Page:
ume contains his biographies of Atterbury, Bunyan, Goldsmith, Dr. Johnson, and William Pitt, his celebrated Report upon the Indian penal code, his early contributions to Knight's Quarterly, his “Lays of Ancient Rome,” and a number of miscellaneous poems; and the fifth volume is appropriated to a collection of his speeches in Parliament and elsewhere, as revised and corrected for the press by himself.

IN the concluding volumes of his History of Our Own Times,” Mr. McCarthy outlines the history of England in all its phases, civil, social, political, colonial, international, philosophical, scientific, and literary, from the conclusion of the Crimean war to the close of the Berlin Congress—a period of twenty-two years. He also gives a brief glance at the political revolution which displaced Earl Beaconsfield and recalled Mr. Gladstone to power, and by which, as he remarks, a new chapter of English history was opened. The public events that are recorded in these volumes include, among others of less significance, the Sepoy mutiny and its suppression; the extinction of the East India Company; the admission of Jews to political equality; the commercial treaty with France; the civil war in America, with its legacy of the Alabama claims and arbitration; the reform agitation and victories; the disestablishment of the Irish Church; the Zulu war; the revival of the Eastern Question by the war between Russia and Turkey, and its adjustment by the Congress of Berlin. Concise sketches are given of the statesmen who were prominent in these occurrences, or who made an impression upon home and foreign policies; and the state of the nation, in its various departments, at various periods during the twenty-two years covered by the history, is displayed in surveys which are remarkable for their condensed comprehensiveness. These final volumes are more decidedly partisan in their tone than their predecessors were; nevertheless, Mr. McCarthy has seldom departed from the calmness and fairness that we have a right to look for in a historian, even when it is impossible for him to be coldly judicial.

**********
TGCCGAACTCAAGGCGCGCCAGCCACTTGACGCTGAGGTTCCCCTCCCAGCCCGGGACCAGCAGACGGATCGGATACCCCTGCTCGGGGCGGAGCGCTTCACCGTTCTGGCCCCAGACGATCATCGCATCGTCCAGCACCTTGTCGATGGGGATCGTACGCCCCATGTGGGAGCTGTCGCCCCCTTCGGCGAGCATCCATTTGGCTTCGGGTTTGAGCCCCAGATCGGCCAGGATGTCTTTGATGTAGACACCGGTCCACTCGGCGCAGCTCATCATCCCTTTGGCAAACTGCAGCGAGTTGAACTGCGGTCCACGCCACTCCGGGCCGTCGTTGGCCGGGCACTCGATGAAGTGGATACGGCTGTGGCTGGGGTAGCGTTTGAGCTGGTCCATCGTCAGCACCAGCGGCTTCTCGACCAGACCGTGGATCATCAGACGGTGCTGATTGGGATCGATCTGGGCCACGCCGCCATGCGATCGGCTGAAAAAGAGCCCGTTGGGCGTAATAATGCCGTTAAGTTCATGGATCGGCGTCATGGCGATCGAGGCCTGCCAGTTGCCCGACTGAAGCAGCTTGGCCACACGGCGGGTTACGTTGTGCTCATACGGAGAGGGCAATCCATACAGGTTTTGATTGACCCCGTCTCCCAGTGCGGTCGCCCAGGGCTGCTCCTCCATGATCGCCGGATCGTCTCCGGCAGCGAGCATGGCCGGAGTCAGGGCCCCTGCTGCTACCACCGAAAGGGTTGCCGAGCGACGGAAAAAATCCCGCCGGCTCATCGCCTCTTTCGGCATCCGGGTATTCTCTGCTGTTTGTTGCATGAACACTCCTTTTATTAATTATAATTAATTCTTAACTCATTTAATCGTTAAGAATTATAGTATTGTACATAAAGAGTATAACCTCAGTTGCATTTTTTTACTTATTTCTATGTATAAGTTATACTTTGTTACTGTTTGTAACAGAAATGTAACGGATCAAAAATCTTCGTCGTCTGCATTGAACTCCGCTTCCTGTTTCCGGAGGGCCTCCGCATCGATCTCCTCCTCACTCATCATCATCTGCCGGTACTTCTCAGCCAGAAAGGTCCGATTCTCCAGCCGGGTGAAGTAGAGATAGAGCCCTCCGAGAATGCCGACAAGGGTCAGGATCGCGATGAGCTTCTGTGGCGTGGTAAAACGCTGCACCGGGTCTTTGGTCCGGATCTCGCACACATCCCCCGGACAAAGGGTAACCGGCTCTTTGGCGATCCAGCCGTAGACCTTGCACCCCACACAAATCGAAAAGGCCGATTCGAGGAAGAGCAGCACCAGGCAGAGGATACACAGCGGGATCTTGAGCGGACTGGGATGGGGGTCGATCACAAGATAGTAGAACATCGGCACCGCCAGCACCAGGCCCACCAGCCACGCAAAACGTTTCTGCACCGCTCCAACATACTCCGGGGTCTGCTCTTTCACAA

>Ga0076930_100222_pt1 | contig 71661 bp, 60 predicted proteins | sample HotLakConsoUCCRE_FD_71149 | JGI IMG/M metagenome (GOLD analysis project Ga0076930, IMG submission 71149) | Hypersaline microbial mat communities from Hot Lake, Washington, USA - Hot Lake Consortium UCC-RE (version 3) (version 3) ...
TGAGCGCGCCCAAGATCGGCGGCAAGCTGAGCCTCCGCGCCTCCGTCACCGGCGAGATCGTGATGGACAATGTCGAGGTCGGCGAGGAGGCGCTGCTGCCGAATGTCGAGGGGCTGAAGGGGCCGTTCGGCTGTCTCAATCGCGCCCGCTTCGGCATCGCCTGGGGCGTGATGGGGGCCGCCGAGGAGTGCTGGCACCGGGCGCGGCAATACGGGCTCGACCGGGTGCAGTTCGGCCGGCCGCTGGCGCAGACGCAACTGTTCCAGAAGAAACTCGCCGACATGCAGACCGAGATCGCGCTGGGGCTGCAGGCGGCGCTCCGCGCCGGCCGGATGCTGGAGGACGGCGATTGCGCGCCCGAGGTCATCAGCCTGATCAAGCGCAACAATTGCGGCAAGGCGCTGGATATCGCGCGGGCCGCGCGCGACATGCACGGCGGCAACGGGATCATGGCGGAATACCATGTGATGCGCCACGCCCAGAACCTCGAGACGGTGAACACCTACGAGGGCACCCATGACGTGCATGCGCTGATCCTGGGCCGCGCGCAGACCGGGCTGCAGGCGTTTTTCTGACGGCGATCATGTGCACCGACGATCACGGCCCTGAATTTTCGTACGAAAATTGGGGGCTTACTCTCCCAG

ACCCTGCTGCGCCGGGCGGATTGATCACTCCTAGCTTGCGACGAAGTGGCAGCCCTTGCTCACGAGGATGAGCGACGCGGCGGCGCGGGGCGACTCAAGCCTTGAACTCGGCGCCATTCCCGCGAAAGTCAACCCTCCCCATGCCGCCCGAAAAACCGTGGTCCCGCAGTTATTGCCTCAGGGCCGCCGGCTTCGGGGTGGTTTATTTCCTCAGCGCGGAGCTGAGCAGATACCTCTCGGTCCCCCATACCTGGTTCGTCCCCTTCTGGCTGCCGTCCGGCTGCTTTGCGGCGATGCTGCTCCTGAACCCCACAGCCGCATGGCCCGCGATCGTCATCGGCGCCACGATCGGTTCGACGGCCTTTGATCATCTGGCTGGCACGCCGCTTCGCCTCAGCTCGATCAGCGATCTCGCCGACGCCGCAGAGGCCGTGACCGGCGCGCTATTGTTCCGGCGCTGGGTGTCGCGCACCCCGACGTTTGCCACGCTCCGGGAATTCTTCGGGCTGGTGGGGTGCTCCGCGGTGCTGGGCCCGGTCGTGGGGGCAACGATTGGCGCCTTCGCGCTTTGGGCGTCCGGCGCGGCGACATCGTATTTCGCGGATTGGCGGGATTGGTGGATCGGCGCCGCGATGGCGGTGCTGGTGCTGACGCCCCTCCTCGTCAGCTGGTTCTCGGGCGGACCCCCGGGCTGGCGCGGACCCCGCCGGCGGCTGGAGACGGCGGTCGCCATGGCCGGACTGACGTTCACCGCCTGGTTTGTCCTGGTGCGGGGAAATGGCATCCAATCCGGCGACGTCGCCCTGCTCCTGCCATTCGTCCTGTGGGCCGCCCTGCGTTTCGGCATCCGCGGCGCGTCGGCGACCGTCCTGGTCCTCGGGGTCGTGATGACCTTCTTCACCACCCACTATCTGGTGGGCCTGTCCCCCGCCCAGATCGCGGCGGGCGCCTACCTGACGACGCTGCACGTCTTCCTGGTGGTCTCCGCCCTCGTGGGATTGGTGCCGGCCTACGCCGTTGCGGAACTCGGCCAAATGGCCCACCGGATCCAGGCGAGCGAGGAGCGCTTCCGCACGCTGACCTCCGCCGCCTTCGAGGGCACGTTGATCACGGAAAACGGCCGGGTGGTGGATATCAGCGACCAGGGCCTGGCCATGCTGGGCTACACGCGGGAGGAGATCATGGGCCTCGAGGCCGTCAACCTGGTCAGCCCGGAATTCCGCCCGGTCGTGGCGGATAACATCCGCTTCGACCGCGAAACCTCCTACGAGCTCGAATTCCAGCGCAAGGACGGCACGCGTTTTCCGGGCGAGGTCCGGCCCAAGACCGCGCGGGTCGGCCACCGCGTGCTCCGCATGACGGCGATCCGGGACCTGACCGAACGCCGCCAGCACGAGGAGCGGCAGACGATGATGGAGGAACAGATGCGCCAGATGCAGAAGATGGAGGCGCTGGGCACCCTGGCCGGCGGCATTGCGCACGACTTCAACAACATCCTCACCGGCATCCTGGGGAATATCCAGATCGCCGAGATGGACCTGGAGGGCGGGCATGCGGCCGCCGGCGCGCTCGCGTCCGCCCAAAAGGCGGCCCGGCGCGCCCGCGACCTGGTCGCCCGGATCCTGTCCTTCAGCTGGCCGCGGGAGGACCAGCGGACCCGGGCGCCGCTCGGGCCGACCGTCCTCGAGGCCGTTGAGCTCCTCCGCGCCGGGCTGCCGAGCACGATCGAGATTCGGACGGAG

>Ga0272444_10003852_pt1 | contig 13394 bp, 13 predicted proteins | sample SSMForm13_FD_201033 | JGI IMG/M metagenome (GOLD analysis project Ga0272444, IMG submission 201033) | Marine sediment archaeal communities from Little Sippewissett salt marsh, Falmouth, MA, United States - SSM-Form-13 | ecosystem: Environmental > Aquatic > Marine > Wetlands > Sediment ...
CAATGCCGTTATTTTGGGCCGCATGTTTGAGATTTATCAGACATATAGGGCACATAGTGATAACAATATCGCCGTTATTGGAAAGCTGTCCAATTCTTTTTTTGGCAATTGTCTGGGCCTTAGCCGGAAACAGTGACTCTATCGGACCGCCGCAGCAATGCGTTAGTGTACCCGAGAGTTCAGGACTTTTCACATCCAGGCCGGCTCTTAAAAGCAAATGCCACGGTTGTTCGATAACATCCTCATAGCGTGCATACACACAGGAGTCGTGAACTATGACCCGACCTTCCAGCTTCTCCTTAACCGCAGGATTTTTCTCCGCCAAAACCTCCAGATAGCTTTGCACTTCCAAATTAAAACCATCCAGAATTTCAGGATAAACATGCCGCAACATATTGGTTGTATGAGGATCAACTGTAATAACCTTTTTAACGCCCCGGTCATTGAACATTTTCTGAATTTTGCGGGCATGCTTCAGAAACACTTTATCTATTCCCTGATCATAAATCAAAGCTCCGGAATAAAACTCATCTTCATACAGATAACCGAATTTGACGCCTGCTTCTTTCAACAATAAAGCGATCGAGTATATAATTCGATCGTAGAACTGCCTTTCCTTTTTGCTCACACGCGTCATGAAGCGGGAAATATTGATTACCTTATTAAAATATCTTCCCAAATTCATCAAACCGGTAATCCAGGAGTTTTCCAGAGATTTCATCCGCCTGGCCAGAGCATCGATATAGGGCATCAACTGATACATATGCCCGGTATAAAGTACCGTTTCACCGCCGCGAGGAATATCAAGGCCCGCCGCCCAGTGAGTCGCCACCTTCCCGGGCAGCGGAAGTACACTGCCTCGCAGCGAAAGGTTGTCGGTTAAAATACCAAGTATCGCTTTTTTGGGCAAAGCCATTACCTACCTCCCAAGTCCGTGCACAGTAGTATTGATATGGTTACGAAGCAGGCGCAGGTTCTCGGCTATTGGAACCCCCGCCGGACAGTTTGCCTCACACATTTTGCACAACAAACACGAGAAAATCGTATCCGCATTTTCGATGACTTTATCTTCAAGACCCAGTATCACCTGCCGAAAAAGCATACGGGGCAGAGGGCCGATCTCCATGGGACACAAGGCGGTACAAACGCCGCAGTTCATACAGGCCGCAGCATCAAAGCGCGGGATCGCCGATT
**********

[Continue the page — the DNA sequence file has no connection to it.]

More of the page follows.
A CHEAP edition of Mosheim's Ecclesiastical History" has been published by Messrs. Robert Carter and Brothers, in the excellent translation by Dr. Murdock. The work, which is usually printed in several volumes, is now compressed into a large octavo of over 1400